Three Billboards Outside Ebbing, Missouri is not a kind film, and it is not an easy one. It is thoroughly dark and more than a little sad, but has some comedic moments. Perhaps the best way to think of it is as some kind of demented moral play – a grim farce meant to explore the depths of human depravity and whether there is any potential for absolution. As such, the film sets up a horrible situation, doubles down a few times, and then challenges the spectator. Along the way, the performances are outstanding, and though some of the characters feel stereotypical or one-dimensional, that’s the point. Three Billboards is a poignant look at despair and hope, hatred and forgiveness, and prejudice and love.
Remember how Rise of the Planet of the Apes was a James Franco-laden disaster with John Lithgow wandering around forgetting everything and apes rampaged over the Golden Gate bridge being attacked by police helicopters? How far we’ve come. This Planet of the Apes reboot may be one of the most artistically successful reboots of a beloved franchise in the history of Hollywood, and it is almost entirely on the strength of the final two films – first with 2014’s Dawn of the Planet of the Apes and now with War for the Planet of the Apes.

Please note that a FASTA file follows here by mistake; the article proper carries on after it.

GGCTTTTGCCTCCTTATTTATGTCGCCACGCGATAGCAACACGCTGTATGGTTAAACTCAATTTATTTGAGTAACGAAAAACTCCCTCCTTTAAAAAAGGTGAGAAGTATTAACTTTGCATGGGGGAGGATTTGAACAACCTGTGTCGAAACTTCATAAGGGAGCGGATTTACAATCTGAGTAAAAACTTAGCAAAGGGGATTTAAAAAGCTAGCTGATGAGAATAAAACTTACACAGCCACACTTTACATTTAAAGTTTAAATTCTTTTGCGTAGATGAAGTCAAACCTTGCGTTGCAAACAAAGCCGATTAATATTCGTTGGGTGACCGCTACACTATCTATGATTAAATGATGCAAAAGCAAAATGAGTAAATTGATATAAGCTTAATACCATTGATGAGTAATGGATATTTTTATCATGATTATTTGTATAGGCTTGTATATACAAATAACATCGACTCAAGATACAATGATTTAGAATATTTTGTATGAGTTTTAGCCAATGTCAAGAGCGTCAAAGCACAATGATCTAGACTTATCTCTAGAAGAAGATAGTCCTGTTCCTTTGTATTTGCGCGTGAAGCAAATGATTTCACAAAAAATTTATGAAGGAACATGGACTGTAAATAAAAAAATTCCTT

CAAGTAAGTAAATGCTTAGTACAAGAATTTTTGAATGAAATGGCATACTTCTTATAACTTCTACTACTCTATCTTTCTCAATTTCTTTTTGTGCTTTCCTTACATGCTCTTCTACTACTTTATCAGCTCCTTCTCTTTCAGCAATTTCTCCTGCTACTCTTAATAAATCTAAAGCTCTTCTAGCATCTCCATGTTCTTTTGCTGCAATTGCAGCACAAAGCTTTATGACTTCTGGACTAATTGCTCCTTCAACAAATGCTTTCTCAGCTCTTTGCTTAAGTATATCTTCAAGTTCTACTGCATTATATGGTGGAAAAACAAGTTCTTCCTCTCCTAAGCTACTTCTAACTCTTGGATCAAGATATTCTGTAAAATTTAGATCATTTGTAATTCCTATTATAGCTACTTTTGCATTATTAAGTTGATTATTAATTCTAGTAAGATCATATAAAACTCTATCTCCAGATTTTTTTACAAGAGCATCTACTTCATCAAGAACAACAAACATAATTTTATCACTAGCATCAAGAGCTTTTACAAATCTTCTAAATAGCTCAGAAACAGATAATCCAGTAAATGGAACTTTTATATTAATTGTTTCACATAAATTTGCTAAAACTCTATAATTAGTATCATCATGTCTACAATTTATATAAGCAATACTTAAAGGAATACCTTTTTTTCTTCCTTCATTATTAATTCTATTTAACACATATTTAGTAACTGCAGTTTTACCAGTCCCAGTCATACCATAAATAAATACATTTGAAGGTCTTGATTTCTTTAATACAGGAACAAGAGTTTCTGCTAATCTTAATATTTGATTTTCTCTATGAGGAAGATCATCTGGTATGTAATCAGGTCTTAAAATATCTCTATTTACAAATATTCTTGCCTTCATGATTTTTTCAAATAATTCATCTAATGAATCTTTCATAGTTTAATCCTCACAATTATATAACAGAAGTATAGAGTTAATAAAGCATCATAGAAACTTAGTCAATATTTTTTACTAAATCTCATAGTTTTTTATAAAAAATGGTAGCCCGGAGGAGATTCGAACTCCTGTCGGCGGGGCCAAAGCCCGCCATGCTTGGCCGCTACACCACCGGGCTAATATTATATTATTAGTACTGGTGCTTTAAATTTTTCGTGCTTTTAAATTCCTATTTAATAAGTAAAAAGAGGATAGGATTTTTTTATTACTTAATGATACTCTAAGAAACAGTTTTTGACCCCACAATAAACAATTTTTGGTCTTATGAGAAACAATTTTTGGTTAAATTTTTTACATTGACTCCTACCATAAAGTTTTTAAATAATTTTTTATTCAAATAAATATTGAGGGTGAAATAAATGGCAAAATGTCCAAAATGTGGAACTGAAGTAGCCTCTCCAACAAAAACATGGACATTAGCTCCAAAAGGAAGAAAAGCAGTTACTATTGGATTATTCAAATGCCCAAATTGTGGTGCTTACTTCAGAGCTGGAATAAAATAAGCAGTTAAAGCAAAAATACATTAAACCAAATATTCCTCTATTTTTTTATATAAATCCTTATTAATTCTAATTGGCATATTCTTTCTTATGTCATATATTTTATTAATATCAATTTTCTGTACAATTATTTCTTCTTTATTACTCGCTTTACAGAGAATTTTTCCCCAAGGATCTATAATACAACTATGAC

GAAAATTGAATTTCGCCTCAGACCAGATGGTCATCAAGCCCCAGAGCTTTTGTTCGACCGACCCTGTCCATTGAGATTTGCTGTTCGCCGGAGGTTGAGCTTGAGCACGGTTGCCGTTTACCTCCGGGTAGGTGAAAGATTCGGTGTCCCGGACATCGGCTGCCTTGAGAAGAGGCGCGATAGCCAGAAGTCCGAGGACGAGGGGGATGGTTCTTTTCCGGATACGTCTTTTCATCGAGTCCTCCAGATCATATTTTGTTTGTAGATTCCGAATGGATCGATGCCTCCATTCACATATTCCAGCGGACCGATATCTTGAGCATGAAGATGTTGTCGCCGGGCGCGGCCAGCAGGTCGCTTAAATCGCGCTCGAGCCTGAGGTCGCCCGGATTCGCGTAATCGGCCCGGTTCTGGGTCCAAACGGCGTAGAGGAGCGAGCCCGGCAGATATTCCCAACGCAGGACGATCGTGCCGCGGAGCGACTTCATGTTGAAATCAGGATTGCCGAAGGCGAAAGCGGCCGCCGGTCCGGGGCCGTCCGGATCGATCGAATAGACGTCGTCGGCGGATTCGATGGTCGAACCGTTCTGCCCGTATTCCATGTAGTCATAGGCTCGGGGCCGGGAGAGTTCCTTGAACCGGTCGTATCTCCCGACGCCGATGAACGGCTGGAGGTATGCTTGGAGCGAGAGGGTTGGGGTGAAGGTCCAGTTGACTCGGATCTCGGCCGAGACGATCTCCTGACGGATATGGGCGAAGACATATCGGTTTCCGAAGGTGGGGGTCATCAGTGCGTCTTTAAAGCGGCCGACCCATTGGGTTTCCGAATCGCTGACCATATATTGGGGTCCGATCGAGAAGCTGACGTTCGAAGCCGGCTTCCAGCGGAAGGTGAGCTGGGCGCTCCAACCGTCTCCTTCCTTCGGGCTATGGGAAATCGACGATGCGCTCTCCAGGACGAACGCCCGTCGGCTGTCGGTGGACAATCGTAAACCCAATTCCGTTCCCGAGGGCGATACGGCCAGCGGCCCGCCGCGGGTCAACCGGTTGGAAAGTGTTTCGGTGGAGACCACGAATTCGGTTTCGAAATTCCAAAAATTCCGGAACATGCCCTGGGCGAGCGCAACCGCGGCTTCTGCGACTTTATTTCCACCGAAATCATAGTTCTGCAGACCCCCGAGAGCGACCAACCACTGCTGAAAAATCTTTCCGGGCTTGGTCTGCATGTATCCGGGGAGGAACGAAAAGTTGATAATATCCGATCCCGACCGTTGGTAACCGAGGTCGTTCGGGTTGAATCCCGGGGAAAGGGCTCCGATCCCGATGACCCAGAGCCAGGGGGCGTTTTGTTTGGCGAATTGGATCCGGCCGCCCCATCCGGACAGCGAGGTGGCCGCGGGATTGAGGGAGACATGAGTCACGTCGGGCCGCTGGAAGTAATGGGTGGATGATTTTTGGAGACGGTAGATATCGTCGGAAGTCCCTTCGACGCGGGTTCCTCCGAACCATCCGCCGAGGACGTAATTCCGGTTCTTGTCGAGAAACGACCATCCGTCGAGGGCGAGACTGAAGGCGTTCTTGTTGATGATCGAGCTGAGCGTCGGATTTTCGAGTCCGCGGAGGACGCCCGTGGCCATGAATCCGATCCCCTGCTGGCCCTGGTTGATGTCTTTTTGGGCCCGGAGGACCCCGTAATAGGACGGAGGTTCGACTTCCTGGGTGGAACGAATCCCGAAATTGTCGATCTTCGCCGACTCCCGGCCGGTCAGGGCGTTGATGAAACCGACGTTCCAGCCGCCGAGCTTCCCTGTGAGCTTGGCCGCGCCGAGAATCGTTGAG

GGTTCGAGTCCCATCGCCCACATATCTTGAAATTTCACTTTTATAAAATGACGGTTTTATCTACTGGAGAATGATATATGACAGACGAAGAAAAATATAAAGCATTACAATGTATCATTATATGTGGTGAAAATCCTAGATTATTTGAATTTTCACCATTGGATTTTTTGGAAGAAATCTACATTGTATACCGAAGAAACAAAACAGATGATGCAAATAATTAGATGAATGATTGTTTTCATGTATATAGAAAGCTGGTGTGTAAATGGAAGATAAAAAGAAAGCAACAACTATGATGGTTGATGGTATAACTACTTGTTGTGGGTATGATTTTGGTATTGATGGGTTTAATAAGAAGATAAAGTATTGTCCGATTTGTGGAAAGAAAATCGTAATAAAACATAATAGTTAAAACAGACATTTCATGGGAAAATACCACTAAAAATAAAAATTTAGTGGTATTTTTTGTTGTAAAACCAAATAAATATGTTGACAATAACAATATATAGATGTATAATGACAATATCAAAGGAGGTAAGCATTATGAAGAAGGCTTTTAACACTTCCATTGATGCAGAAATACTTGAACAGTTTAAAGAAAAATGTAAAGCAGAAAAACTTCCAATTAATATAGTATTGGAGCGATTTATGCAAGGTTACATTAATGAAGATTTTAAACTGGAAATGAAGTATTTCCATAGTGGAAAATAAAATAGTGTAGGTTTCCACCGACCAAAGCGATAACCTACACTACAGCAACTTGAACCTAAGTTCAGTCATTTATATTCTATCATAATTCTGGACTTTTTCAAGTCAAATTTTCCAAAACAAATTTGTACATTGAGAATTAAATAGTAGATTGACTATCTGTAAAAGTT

In her directorial debut, Kelly Fremon Craig has nailed the awkward world of teenage angst in The Edge of Seventeen. Starring Academy Award Nominee Hailee Steinfeld, this coming-of-age film showcases some incredible acting talent, a real command of language, a distinctive comedic voice, and strong plotting elements. Though that peculiar brand of teenage ennui is apparent, there is an undeniable emotion and heart at the core of this story. Sometimes sad and angry, other times exalted and jubilant – and then right back to sad and angry, The Edge of Seventeen belongs right beside the classic coming-of-age films for portraying the challenge of growing up with practically perfect execution.